Extremely worrying is that only 25% of respondents reported online violence incidents to their employer. Whereas 10% of the reporters received no response, 9% were told to “grow a thicker skin” or “toughen up”. What an indictment on media companies, and employers! In SA, investigative journalist Pauli van Wyk, who covered the VBS corruption, says in the report that if it wasn’t for the support of Branko Brkic, founder and editor-in-chief of Daily Maverick, she would not be a journalist today. DM Associate Editor Ferial Haffajee’s story of racist vilification is also in the report: “Go back to India; this is not your country,” she was told.
Misogyny intersects with other forms of discrimination: women journalists who are also disadvantaged by racism, homophobia (e.g. Ressa’s sexuality was questioned), religious bigotry (anti-Jewish comments) and other forms of bigotry (anti-Chinese comments).
Among white women journalists, 64% said that they had experienced online violence. The figure for black women journalists was 81%.
The report says: “Online violence against women journalists is designed to: belittle, humiliate, and shame; induce fear, silence, and retreat; discredit them professionally, undermining accountability journalism and trust in facts; and chill their active participation [along with that of their sources, colleagues and audiences] in public debate. This amounts to an attack on democratic deliberation and media freedom, encompassing the public’s right to access information, and it cannot afford to be normalised or tolerated as an inevitable aspect of online discourse, nor contemporary audience-engaged journalism.”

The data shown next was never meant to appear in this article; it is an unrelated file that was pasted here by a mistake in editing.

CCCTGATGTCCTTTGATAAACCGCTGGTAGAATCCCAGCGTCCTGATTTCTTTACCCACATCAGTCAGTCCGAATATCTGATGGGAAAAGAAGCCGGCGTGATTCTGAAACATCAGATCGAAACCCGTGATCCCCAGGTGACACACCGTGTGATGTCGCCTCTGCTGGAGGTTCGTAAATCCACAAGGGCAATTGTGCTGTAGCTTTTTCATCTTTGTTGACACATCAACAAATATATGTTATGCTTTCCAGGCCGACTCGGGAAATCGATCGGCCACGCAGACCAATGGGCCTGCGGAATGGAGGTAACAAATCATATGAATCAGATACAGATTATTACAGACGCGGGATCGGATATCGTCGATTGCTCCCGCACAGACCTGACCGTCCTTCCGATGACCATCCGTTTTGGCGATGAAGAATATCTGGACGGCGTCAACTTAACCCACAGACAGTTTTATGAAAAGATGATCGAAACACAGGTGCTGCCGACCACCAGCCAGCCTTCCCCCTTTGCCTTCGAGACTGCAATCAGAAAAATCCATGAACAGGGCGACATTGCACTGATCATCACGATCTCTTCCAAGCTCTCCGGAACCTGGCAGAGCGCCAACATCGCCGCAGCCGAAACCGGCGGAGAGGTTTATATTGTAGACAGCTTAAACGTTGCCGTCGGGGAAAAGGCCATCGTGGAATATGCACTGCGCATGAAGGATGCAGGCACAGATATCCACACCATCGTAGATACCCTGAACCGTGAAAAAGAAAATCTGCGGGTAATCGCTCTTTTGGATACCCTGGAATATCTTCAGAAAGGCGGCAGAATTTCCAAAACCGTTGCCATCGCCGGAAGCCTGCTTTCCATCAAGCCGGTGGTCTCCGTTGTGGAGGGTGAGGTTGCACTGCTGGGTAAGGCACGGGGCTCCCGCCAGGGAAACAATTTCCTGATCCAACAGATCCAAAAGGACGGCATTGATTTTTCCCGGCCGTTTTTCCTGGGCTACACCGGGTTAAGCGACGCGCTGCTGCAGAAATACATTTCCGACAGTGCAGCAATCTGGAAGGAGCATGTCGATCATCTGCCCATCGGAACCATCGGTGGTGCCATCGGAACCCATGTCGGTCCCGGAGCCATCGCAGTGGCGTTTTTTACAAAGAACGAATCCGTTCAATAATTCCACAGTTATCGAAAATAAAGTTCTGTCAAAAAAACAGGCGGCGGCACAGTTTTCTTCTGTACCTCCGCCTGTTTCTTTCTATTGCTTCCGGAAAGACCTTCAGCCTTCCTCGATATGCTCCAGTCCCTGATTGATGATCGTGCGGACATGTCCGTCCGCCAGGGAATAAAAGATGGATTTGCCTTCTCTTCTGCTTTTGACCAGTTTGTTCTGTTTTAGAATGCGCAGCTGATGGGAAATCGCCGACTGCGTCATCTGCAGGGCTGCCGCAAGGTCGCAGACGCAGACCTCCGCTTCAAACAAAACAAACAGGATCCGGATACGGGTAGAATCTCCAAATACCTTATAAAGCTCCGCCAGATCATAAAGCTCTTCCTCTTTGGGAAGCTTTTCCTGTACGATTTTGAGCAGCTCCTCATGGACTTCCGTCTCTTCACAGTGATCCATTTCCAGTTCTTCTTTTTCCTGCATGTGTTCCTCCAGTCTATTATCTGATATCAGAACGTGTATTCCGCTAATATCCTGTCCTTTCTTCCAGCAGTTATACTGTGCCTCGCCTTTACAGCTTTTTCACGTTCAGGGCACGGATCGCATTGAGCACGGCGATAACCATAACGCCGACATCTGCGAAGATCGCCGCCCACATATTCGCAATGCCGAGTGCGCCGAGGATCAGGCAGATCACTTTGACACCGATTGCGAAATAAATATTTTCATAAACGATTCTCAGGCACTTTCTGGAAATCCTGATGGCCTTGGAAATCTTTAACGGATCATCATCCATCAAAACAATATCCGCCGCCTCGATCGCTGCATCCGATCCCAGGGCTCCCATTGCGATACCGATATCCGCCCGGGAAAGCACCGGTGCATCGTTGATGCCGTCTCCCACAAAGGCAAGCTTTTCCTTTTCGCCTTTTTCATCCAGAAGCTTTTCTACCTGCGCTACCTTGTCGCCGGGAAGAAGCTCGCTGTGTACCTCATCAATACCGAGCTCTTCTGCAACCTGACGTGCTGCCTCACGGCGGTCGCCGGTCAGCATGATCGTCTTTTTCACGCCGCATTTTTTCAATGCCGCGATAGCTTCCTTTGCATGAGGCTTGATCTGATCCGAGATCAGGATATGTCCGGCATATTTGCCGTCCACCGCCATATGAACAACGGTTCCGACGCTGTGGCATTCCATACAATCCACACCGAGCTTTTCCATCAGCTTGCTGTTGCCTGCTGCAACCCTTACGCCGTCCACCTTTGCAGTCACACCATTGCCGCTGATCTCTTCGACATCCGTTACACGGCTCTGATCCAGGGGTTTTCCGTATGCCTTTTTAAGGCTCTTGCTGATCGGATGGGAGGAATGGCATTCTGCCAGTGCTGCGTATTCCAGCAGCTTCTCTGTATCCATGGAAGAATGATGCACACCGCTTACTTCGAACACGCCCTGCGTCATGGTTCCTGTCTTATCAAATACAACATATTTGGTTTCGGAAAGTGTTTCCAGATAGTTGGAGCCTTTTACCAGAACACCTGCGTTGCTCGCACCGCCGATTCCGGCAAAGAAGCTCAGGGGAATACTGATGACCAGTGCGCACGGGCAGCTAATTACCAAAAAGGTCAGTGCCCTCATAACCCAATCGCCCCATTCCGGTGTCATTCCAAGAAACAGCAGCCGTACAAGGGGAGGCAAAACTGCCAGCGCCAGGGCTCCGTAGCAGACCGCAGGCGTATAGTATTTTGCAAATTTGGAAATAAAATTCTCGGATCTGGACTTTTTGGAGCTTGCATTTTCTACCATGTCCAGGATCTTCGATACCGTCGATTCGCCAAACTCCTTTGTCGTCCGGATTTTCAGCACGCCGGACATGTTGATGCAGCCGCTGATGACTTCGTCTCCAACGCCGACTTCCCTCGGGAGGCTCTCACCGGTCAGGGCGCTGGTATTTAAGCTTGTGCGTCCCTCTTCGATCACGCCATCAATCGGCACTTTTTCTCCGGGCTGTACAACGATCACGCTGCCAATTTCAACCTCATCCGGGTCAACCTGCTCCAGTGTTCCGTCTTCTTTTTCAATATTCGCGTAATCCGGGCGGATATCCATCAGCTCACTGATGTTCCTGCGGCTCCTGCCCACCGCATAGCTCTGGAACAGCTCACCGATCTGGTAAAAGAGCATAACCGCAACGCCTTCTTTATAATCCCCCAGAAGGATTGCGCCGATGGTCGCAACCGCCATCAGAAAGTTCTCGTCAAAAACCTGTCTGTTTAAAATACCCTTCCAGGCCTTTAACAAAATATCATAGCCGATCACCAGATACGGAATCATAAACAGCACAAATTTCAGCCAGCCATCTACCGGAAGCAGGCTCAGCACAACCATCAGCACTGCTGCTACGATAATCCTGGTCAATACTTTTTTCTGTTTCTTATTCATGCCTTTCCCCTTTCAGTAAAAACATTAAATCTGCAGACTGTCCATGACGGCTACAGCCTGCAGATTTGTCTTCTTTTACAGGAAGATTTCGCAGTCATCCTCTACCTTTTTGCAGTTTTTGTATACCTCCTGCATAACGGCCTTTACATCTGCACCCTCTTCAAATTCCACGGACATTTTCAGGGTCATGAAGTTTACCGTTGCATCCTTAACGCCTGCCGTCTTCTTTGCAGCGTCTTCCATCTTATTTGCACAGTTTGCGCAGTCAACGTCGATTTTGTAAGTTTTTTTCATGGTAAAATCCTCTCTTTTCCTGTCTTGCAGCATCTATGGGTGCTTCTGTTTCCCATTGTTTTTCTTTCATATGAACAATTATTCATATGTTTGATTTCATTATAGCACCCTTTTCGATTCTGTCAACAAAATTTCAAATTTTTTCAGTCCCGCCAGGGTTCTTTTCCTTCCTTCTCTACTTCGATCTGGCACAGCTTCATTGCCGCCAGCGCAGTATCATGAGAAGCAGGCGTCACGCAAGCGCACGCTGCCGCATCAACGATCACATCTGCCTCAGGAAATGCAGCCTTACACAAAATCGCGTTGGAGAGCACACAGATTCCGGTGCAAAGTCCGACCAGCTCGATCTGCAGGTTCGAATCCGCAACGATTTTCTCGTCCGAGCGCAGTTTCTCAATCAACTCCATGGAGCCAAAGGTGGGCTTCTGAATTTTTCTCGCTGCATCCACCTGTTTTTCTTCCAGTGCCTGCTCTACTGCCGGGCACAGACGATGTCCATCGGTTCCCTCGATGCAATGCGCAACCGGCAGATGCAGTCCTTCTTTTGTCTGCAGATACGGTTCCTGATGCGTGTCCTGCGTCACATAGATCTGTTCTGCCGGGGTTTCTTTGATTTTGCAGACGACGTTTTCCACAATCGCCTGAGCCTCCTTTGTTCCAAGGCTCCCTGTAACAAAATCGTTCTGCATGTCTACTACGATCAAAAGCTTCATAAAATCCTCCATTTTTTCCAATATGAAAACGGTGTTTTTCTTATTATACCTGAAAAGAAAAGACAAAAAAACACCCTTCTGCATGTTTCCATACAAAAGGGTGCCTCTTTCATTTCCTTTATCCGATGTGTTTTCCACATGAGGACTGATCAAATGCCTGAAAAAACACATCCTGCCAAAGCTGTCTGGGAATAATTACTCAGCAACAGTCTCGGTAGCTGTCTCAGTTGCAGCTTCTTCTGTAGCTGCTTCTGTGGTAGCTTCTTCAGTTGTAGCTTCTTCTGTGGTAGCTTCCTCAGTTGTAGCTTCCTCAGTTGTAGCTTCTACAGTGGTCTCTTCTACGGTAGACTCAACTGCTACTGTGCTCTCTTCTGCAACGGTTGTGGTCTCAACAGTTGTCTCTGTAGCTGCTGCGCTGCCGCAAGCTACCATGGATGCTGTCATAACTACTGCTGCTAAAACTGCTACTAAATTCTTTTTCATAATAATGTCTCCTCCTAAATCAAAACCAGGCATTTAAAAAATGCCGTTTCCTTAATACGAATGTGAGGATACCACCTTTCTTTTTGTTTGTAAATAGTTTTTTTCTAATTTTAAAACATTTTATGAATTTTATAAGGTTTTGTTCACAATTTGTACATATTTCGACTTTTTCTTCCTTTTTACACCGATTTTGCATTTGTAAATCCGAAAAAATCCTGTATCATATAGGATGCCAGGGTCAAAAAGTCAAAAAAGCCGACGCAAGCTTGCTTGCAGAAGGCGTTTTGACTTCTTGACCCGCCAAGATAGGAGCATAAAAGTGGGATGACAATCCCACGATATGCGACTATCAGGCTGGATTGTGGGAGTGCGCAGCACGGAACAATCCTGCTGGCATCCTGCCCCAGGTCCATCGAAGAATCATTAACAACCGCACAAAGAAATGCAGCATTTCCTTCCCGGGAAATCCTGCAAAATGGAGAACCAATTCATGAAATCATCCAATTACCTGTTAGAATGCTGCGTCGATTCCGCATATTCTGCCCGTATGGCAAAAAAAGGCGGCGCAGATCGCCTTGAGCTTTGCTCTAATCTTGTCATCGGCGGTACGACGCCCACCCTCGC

World Press Freedom Day was proclaimed by the United Nations General Assembly in 1993, following a recommendation adopted at the 26th session of Unesco’s general conference in 1991 (known as the Windhoek Declaration). Consistent with Article 19 of the Universal Declaration of Human Rights, it called for an independent, pluralistic, and free press as an essential part of the development and maintenance of democracy.
The theme of this year’s World Press Freedom Day underlines the importance of verified and reliable information, especially in the era of social media misinformation during the time of Covid-19. It illuminates the “essential role of free and professional journalists in producing and disseminating this information, by tackling misinformation and other harmful content”, says Audrey Azoulay, Director-General of Unesco.
The report found media employers are doing little about the problem and recommends that individual states could ensure laws are in place to protect women journalists.
- Social media companies need to be made more accountable;
- Political parties should desist from the attacks;
- Civil society could raise awareness of the scourge;
- Investment in research on trolling is needed; and
- Ensure online safety is holistic (integrating psychological, digital security, editorial, and legal responses).
If media freedom is threatened, our democracy suffers. What good is “information for the public good” if women, who constitute the majority in the world, are not a central part of journalism?
Glenda Daniels is an Associate Professor at Media Studies, Wits University. This article was first published in Daily Maverick.